Organizing Notes

Bruce Gagnon is coordinator of the Global Network Against Weapons & Nuclear Power in Space. He offers his own reflections on organizing and the state of America's declining empire....

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Location: Bath, Maine, United States

I grew up in a military family and joined the Air Force in 1971 during the Vietnam War. It was there that I became a peace activist.

Wednesday, March 28, 2018

Another stake through the heart of justice - Senate votes yes on GD corporate welfare bill

Sen. Justin Chenette (D-Saco) called the GD bill "a bit like highway robbery."

Long time Maine environmentalist Sen. Brownie Carson (D-Harpswell) did a back flip after saying Maine couldn't afford the bill but then stated he'd vote for it anyway.


This morning I was the first of the 'citizen lobbyists' to arrive outside the doors of the Maine Senate.  Soon enough 14 'admin and management' employees from BIW arrived - one of them admitted that they were all being paid to be there.

Thirteen more of our folks arrived as well so it was even representation by both sides of the issue - that is if you don't count all the paid lobbyists that BIW/GD hired. I counted at least 4-5 of them.  Their job was to make sure things went right - and they did as the Senate voted 25-9 in favor of the GD corporate welfare bill.  You can see how they all voted (one Republican voted No and eight Democrats voted Yes) here

One of our folks noticed BIW V-P John Fitzgerald having harsh words with Sen. Brownie Carson (D-Harpswell) outside of the Senate chambers before things got started.  The argument seemed to have worked on Carson who won the award for the best argument against the bill but then did a backwards flip and voted for it anyway - so he additionally won the spineless prize....more on him in a bit.

My state Sen. Eloise Vitelli (D-Arrowsic) was the first to speak in favor of the bill that she co-sponsored by saying it was a "jobs bill" and the money would be used for "training workers".  She admitted that BIW was "not likely to close over night without this tax credit" but like many others fell for the notion that the taxpayers of Maine must help fund the military industrial complex.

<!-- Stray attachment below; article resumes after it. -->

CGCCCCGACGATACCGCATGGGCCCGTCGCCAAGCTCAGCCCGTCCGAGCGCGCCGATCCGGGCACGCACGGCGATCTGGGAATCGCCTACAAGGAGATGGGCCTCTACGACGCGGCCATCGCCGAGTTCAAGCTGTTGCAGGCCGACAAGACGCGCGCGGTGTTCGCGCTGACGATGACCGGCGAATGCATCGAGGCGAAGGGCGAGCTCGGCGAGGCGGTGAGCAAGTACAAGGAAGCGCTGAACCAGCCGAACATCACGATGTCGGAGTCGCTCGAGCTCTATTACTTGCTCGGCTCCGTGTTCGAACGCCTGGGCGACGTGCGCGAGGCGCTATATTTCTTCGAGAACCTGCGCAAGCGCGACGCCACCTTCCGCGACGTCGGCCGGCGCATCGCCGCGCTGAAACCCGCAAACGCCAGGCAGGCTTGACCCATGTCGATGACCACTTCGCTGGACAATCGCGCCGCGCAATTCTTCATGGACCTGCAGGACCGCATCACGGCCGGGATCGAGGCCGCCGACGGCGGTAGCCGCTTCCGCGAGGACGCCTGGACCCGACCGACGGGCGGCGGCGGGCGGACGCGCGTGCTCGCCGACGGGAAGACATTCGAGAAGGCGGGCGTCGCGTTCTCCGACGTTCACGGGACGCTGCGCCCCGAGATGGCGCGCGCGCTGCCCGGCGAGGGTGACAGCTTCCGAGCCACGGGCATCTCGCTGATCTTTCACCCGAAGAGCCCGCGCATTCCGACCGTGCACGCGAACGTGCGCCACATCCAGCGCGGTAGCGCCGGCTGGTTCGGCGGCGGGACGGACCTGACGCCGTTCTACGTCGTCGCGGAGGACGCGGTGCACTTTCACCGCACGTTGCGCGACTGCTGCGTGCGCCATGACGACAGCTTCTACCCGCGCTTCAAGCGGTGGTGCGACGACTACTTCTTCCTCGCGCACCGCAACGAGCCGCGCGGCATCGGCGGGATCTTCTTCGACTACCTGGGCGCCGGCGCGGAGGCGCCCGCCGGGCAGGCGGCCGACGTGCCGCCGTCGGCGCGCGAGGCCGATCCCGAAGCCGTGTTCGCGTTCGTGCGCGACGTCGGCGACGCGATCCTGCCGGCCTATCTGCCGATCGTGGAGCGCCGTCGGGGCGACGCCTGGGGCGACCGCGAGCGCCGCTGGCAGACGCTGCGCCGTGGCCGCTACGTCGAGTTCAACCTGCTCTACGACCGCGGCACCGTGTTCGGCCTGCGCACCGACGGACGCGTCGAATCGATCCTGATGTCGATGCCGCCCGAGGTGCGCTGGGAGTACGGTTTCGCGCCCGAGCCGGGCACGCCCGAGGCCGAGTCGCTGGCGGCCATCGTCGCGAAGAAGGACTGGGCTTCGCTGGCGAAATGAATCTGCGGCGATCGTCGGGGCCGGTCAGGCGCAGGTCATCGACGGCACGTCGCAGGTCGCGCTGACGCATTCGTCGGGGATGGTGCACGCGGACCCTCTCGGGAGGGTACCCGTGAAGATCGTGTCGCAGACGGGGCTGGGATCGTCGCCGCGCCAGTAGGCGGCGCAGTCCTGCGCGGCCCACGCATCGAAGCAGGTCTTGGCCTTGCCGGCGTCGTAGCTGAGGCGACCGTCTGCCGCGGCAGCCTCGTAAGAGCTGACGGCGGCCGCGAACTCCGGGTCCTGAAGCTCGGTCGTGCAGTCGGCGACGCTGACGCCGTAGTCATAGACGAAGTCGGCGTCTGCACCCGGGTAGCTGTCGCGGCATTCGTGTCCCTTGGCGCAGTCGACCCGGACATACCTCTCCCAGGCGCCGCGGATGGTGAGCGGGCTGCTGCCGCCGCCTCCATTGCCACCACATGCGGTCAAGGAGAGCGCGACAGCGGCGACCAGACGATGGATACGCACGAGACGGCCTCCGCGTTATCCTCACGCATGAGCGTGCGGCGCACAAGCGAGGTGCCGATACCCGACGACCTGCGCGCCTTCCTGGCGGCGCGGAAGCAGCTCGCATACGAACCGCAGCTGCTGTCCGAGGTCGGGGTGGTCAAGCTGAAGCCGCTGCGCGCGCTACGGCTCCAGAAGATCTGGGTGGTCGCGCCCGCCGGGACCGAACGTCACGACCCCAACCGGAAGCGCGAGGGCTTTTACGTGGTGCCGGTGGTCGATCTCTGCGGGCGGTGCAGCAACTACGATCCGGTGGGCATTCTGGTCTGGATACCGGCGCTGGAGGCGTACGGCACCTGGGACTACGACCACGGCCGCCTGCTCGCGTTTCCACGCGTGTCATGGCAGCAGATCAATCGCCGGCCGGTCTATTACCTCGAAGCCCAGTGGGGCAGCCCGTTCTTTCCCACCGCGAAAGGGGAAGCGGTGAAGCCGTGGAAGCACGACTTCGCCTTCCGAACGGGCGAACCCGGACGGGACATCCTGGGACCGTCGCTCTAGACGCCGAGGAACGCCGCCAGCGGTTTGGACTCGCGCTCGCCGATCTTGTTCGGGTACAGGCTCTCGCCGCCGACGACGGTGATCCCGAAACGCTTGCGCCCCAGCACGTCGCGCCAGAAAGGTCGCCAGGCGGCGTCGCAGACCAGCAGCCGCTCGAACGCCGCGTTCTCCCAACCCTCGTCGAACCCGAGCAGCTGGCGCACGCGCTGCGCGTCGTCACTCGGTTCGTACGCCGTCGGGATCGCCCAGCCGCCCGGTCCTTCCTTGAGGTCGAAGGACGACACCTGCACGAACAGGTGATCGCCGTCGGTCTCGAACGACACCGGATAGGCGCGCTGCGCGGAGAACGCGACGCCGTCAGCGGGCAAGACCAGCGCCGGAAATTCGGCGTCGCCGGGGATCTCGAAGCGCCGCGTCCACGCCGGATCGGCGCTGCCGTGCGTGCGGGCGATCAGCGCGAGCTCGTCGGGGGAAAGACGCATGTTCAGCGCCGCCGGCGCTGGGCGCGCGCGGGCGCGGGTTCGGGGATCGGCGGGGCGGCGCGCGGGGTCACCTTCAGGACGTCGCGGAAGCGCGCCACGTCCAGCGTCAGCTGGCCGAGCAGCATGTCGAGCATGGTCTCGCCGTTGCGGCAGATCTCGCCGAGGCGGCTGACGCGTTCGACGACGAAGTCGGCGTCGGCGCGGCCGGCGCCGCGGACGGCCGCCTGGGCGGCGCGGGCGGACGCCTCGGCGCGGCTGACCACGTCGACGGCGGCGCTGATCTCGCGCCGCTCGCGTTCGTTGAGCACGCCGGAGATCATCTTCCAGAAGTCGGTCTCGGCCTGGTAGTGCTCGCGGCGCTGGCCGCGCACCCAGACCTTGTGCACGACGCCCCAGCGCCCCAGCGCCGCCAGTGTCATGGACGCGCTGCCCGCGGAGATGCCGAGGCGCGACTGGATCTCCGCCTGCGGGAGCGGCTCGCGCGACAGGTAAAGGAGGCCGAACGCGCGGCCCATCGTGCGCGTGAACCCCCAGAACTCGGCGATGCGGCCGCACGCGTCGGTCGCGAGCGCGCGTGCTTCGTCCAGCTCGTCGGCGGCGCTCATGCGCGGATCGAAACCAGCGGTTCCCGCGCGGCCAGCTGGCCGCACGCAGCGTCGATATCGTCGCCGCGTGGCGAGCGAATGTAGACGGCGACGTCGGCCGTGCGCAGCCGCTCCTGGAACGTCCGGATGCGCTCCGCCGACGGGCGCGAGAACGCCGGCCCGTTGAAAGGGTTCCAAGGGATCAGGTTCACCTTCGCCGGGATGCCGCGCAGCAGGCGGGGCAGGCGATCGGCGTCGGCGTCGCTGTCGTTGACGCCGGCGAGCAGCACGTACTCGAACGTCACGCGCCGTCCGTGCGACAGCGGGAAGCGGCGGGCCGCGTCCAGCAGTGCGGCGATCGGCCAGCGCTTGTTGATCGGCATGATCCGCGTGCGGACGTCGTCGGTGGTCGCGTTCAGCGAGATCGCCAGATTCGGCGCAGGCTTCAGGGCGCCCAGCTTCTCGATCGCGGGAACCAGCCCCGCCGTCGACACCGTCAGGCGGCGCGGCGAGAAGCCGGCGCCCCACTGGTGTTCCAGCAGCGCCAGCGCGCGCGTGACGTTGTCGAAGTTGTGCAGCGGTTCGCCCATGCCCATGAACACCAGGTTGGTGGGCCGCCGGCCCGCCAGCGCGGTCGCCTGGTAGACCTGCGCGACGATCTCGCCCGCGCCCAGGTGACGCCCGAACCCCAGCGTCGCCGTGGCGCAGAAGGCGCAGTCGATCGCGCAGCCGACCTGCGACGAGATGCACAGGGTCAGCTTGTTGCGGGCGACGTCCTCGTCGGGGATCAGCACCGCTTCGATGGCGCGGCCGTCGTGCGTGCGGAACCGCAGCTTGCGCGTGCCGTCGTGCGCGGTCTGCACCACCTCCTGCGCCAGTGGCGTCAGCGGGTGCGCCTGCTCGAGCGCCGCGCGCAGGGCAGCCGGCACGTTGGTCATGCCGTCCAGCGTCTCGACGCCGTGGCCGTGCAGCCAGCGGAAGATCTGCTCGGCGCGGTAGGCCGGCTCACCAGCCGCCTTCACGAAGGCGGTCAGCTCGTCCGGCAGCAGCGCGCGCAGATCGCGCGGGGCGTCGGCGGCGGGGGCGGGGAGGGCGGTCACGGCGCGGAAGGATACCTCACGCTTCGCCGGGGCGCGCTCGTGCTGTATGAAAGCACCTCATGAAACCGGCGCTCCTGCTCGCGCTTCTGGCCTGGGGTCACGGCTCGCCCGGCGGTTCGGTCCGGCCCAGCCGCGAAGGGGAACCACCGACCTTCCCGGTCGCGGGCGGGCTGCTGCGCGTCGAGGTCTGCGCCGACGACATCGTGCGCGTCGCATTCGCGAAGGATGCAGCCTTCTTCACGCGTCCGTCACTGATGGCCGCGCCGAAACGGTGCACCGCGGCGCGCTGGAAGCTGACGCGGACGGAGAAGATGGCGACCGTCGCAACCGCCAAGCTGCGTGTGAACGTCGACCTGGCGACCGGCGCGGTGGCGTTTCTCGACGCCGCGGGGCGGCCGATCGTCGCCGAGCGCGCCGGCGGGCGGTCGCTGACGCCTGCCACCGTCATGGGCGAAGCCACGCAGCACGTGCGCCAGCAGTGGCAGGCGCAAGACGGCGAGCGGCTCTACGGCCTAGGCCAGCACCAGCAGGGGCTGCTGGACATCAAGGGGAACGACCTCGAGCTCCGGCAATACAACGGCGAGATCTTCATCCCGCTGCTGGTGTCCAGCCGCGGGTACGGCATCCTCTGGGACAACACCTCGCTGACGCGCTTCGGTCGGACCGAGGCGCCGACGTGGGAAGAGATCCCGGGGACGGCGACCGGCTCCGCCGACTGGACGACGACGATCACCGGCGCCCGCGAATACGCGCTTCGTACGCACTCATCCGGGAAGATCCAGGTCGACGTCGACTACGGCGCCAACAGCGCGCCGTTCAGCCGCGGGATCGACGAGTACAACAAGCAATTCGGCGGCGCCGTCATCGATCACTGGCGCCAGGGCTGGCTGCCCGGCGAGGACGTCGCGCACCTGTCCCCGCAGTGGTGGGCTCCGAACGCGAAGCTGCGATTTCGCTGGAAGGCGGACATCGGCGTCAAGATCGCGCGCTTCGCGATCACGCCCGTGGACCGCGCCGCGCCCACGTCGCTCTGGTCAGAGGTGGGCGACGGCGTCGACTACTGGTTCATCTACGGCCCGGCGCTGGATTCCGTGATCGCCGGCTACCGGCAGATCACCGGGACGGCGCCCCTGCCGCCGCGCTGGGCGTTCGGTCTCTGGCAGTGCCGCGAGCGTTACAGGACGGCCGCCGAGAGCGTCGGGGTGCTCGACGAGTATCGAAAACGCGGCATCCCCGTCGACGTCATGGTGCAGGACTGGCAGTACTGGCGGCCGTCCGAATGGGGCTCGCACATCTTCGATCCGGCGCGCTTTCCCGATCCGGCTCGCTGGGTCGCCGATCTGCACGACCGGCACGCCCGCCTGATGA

Sen. Eric Brakey (R-Auburn) maintained that the give-a-way to General Dynamics was "not corporate welfare". (Other Republicans spoke in favor of the bill but I won't bore you with their tired theories about how giving tax breaks to big business creates more jobs.)

Sen. Justin Chenette (D-Saco) told his fellow senators that while serving on the Taxation Committee, that had responsibility for LD 1781, he asked BIW V-P Fitzgerald five times for financial information that would prove the company needed the support.  Fitzgerald repeatedly refused to do so.  Chenette asked, "How can we make informed decisions without the facts?  This feels a little bit like highway robbery."

Sen. Ben Chipman (D-Portland) argued against the bill and concluded that, "We could use this money to help alleviate poverty in Maine."

Then Sen. Carson did his amazing high-wire act - the first-half of which drew raves from our side.  He claimed the bill "Was not the highest and best use of our funds.  Hundreds of millions of dollars in requests are now sitting on the Appropriations Committee table for the many needs in Maine."  But then after an astounding double-reverse back flip (with a twist) Carson concluded with, "Despite serious reservations I will support LD 1781."

Imagine the head shaking that followed from us sitting in the public balcony.